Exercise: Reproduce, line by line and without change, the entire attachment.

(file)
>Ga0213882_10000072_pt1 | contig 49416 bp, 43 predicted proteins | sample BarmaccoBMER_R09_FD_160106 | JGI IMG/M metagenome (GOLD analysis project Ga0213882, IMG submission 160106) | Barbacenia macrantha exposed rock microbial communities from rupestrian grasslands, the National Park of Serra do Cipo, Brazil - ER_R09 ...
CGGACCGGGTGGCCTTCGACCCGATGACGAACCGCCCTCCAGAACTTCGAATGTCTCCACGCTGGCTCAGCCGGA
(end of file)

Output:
>Ga0213882_10000072_pt1 | contig 49416 bp, 43 predicted proteins | sample BarmaccoBMER_R09_FD_160106 | JGI IMG/M metagenome (GOLD analysis project Ga0213882, IMG submission 160106) | Barbacenia macrantha exposed rock microbial communities from rupestrian grasslands, the National Park of Serra do Cipo, Brazil - ER_R09 ...
CGGACCGGGTGGCCTTCGACCCGATGACGAACCGCCCTCCAGAACTTCGAATGTCTCCACGCTGGCTCAGCCGGA